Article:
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The Jakoku Civil War was the name given to the civil conflict fought between the various warring states in Jakoku during the middle of the sixth century EC. Lasting for nearly a decade, the war resulted in the nation's unification under the Tokugawa Shogunate.



Around EC 540, Jakoku's government fell apart and the various regions divided into individual states. As the years progressed, the states' daimyo warred with one another for control of their territory. During the fighting, Nobunaga Hatsune succeeded in conquering much of the territories and eventually dominated much of the archipelago. Nobunaga was later betrayed and killed during a revolt between his subordinates.[1]

Civil War[]

After Nobunaga's daughter, Jahime, succeeded him, the princess allied herself with Julia IR and her Crimson Robed Masses. The Hatsunes then began reconquering the neighboring states. In EC 549, Gaou Octo allied with the Tokugawas along with Elluka Clockworker, Gumillia, and Chartette Langley, helping drive back Jahime's forces. Later that year, Julia IR killed Chartette in Enbizaka. Shortly after, the Tokugawa and Hatsune factions battled at Jagahara, leading to Jahime's defeat. Following the princess' surrender, the warring states were united under the Tokugawa banner[1] and a new ruler was crowned, ending the civil war.[2]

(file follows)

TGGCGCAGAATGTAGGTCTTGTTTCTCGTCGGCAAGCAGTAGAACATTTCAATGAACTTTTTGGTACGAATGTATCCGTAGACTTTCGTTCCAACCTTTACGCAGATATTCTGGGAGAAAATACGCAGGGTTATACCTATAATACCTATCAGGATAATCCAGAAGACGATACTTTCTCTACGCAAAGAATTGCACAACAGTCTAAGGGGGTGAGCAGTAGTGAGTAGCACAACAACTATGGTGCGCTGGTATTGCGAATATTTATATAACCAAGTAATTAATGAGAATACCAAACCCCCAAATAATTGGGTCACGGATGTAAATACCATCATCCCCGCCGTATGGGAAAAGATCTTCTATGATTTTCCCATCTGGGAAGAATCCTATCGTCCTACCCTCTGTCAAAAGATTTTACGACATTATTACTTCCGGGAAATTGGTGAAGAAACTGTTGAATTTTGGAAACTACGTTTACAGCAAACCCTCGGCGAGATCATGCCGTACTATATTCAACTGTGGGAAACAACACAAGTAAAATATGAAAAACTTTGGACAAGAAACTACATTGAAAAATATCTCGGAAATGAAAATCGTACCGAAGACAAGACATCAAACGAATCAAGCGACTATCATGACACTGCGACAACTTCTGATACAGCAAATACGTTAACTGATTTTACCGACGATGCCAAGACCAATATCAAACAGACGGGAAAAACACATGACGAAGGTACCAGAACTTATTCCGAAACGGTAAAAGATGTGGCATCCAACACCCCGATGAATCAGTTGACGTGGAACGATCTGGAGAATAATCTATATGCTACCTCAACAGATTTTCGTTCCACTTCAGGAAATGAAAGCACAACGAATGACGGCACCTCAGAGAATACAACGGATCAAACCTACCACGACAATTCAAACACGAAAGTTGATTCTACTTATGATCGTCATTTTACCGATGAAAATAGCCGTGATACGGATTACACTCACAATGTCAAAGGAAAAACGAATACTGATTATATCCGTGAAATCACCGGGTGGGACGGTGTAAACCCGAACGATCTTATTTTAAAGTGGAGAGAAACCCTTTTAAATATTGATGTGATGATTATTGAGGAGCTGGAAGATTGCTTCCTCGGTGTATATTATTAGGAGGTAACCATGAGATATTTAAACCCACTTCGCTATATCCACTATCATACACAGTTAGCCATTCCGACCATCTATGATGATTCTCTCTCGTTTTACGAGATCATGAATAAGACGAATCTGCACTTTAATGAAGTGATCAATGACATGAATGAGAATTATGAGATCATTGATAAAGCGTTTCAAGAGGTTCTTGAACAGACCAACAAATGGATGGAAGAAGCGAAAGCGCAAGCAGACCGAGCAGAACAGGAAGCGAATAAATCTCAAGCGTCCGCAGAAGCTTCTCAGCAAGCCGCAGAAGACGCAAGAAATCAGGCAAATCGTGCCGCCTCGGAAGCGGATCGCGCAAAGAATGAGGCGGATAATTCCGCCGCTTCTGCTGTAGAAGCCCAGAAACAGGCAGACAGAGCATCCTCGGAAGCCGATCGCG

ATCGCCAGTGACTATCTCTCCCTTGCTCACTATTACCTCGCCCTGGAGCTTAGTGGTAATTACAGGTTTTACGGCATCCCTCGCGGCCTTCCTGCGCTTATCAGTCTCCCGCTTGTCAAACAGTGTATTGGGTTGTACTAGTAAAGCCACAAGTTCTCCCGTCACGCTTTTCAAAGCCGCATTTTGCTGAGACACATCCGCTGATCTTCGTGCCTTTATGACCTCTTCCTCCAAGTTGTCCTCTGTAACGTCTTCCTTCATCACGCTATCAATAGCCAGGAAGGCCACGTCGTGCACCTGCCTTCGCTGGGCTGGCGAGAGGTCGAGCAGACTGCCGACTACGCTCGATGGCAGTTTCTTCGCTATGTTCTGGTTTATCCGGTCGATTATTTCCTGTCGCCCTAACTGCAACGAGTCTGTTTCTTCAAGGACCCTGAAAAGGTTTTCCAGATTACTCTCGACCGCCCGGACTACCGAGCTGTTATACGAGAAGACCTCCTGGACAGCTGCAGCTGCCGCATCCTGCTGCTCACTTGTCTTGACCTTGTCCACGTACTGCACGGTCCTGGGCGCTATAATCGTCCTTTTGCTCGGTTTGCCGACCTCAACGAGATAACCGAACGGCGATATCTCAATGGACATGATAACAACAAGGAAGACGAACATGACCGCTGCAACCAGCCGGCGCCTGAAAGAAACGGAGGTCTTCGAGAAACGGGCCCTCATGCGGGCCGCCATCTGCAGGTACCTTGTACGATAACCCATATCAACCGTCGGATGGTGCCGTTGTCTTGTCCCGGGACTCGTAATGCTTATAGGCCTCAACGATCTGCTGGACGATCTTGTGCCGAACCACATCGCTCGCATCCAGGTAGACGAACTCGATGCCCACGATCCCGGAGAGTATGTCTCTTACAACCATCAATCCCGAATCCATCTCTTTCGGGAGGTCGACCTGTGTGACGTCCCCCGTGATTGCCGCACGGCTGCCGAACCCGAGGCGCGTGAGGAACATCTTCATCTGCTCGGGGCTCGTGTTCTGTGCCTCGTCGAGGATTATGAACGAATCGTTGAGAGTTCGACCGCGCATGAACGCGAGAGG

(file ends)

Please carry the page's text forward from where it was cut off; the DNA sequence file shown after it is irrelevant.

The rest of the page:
In recognition for his outstanding service, Gaou was promoted to magistrate of the Izami region and settled in the country, his family becoming renowned as samurai.[3] Elluka and Gumillia continued to remain in the country for another nine years before finally returning to their homeland.[4] Following her defeat, Jahime began hunting down Julia IR and drove her from the country; Julia's Crimson Robed Masses continued resisting the newly established Tokugawa shogunate, eventually degenerating into a group of anti-foreigner terrorists.[1]

Civilian Perception[]

Jakoku's unification under the Tokugawa shogunate was largely seen as positive by the populace. The foreigners who participated in the war were also remembered in history, with the supernatural powers of Elluka, Gumillia and Gaou noted in folklore. The wastern author Yukina Freezis later wrote a Freezis Fairy Tale called "Jahime". It told the story of Jahime Hatsune, remembering her as a selfish princess who wanted to conquer the entire archipelago and conspired with a witch.[5]


Conceptualization and Origin[]

  • The civil war is possibly inspired by Japan's Sengoku period, sharing similar major factions and battles.